5. Keep your organization – and its cause – top of mind. A 2015 global study of consumer spending influencers found that 63 percent of consumers have purchased a product associated with a social cause in the past 12 months. Livestrong, Susan G. Komen for the Cure, Make-A-Wish and many other nonprofits use branded merchandise to keep their missions in front of their intended audiences.
Choosing your go-to promotion
When it comes to choosing your branded products, industry experts offer the following advice.
- Match the product with the goal. The size of the opportunity – from raising awareness to securing sponsorships – should drive your spending, says Jean Gianfagna, founder and principal of Gianfagna Strategic Marketing. Inexpensive branded items such as pens, magnets and wristbands are ideal for community events, while higher-end items such as custom laptop bags, business card cases or watches can attract dollars from big potential donors.
- Practical can be powerful. Impractical promotional items don’t pack much of a marketing punch, so it’s important to offer branded items people need and will use, says Theresa Varos, executive director of Big Brothers Big Sisters of Greater Chattanooga. Wise investments include products that sit on a desk or countertop – or anything that is used regularly, says Varos, who markets to audiences ranging from college students to business leaders. These types of “sticky” products can include tote bags, water bottles, umbrellas, calendars and clocks.
- Tangible marketing makes an impact – and it sticks. If you’re fundraising for your local Little League, sell baseball bat-shaped pens during your presentation. Generating goodwill for the Girl Scouts? Try bracelets adorned with a charm featuring the Girl Scouts’ iconic green logo. Your audience will appreciate the creativity and, more important, remember your message.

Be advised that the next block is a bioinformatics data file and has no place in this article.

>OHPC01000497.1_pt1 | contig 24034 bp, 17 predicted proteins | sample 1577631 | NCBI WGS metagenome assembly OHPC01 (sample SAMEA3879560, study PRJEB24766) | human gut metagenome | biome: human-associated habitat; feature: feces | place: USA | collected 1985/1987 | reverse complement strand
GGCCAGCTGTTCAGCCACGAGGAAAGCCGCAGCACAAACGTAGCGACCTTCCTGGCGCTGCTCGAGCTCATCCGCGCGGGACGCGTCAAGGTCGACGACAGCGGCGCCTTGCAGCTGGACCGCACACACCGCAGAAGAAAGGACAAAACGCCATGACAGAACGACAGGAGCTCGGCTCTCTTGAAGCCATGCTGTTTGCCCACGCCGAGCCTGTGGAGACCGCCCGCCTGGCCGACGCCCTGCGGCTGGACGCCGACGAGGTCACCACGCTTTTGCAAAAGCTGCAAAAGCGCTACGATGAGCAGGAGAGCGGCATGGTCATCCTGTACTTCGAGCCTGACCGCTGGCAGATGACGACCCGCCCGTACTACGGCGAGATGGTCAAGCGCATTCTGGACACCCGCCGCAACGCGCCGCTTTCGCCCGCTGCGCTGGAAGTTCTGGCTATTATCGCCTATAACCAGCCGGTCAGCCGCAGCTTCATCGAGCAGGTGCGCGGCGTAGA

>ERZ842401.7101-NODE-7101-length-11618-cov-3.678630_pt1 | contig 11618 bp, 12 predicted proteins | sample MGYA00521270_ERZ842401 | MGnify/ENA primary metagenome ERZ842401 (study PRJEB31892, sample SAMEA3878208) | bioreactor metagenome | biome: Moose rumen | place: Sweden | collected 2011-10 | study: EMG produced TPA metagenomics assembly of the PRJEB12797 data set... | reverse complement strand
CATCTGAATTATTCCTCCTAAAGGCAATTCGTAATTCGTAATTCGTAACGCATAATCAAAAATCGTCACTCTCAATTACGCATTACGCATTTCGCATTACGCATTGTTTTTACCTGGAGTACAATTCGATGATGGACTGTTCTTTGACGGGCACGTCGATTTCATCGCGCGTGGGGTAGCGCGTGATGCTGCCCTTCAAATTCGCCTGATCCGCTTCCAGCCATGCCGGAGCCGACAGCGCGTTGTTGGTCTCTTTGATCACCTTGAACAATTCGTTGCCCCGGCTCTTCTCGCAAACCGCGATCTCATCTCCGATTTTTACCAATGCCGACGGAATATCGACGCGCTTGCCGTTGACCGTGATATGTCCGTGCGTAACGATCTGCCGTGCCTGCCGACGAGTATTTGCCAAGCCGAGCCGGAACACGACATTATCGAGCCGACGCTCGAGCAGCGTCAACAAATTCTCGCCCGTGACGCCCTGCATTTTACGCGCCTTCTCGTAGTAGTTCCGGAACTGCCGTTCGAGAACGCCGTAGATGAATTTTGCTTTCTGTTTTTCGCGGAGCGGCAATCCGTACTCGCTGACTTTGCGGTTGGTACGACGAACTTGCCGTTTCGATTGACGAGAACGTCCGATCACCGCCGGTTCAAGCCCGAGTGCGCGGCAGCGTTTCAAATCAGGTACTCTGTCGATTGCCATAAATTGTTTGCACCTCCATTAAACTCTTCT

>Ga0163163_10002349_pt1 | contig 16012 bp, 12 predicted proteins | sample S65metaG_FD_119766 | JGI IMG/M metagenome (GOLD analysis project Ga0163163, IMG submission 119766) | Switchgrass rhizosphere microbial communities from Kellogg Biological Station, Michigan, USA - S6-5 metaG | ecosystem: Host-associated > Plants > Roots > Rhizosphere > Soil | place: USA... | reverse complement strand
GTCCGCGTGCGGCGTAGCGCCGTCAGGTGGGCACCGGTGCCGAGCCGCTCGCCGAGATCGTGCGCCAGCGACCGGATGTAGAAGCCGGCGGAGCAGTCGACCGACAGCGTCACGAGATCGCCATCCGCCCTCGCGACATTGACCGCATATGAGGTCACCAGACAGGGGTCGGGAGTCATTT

- "Free" is a powerful motivator. Including a freebie – or gift offer – with your mailing can increase the chances of a favorable response, whatever your request. Elaine Fogel, president and CMO of Solutions Marketing and Consulting, also recommends sending thank you gifts to donors after they’ve made a donation. This “request first, reward later” strategy better supports donor retention, she says. For cost-effective ideas, check out these “9 Envelope-Ready Giveaways for Your Next Direct Mail Campaign.”
- A good vendor is invaluable. A Google search for “branded promotional products” yields more than 1.5 million results. That’s why marketing experts like Gianfagna recommend finding a vendor who understands your mission and can make recommendations to help your organization reach its goals.
Key Tips and Takeaways
- Spend on promotional products based on the size of the opportunity, saving more expensive items for your biggest potential donors.
- Choose products that people need and will use frequently so your brand stays top of mind.
- Send freebie items with a donation request or thank you note, which motivates extra goodwill for your cause.
- Choose vendors for your branded products that are interested in building a long-term relationship with you and your organization.